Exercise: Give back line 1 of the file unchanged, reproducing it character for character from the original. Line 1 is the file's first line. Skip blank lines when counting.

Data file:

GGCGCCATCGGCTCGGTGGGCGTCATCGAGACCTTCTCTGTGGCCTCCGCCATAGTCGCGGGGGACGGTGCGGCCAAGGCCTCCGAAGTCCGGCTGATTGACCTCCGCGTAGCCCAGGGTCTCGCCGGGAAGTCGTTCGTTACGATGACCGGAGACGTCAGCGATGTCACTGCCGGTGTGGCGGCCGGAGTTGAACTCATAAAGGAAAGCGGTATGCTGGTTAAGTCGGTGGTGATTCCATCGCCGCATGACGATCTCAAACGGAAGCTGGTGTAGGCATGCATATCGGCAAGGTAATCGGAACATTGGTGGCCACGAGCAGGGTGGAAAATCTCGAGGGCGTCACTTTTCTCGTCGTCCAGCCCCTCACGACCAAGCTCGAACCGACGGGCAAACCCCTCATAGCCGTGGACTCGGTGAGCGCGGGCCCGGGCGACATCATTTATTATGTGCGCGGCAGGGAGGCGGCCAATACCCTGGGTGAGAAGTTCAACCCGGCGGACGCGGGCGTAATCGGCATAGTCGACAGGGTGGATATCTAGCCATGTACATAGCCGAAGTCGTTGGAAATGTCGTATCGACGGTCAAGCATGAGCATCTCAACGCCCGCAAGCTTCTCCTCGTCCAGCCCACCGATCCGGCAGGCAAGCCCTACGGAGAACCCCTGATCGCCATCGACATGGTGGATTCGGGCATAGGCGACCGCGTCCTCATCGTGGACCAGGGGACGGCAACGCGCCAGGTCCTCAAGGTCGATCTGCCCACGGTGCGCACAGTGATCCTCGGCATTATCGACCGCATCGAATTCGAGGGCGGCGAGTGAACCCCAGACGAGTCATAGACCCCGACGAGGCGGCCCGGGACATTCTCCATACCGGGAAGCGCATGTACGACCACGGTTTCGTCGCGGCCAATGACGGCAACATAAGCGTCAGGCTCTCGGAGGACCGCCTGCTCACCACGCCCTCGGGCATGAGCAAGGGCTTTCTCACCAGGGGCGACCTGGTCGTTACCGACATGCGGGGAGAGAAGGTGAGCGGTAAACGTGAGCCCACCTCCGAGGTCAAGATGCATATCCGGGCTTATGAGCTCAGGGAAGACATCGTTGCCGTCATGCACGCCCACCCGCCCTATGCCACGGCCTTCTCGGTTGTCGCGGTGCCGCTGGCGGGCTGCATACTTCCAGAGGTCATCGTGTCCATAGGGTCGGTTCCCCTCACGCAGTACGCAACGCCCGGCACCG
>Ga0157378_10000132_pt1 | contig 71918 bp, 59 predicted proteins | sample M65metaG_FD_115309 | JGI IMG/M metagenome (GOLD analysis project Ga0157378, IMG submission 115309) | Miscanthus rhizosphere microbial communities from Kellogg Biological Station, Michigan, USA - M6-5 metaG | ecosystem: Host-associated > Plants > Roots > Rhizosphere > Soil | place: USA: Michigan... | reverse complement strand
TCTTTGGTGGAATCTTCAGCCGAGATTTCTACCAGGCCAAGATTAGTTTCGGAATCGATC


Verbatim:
GGCGCCATCGGCTCGGTGGGCGTCATCGAGACCTTCTCTGTGGCCTCCGCCATAGTCGCGGGGGACGGTGCGGCCAAGGCCTCCGAAGTCCGGCTGATTGACCTCCGCGTAGCCCAGGGTCTCGCCGGGAAGTCGTTCGTTACGATGACCGGAGACGTCAGCGATGTCACTGCCGGTGTGGCGGCCGGAGTTGAACTCATAAAGGAAAGCGGTATGCTGGTTAAGTCGGTGGTGATTCCATCGCCGCATGACGATCTCAAACGGAAGCTGGTGTAGGCATGCATATCGGCAAGGTAATCGGAACATTGGTGGCCACGAGCAGGGTGGAAAATCTCGAGGGCGTCACTTTTCTCGTCGTCCAGCCCCTCACGACCAAGCTCGAACCGACGGGCAAACCCCTCATAGCCGTGGACTCGGTGAGCGCGGGCCCGGGCGACATCATTTATTATGTGCGCGGCAGGGAGGCGGCCAATACCCTGGGTGAGAAGTTCAACCCGGCGGACGCGGGCGTAATCGGCATAGTCGACAGGGTGGATATCTAGCCATGTACATAGCCGAAGTCGTTGGAAATGTCGTATCGACGGTCAAGCATGAGCATCTCAACGCCCGCAAGCTTCTCCTCGTCCAGCCCACCGATCCGGCAGGCAAGCCCTACGGAGAACCCCTGATCGCCATCGACATGGTGGATTCGGGCATAGGCGACCGCGTCCTCATCGTGGACCAGGGGACGGCAACGCGCCAGGTCCTCAAGGTCGATCTGCCCACGGTGCGCACAGTGATCCTCGGCATTATCGACCGCATCGAATTCGAGGGCGGCGAGTGAACCCCAGACGAGTCATAGACCCCGACGAGGCGGCCCGGGACATTCTCCATACCGGGAAGCGCATGTACGACCACGGTTTCGTCGCGGCCAATGACGGCAACATAAGCGTCAGGCTCTCGGAGGACCGCCTGCTCACCACGCCCTCGGGCATGAGCAAGGGCTTTCTCACCAGGGGCGACCTGGTCGTTACCGACATGCGGGGAGAGAAGGTGAGCGGTAAACGTGAGCCCACCTCCGAGGTCAAGATGCATATCCGGGCTTATGAGCTCAGGGAAGACATCGTTGCCGTCATGCACGCCCACCCGCCCTATGCCACGGCCTTCTCGGTTGTCGCGGTGCCGCTGGCGGGCTGCATACTTCCAGAGGTCATCGTGTCCATAGGGTCGGTTCCCCTCACGCAGTACGCAACGCCCGGCACCG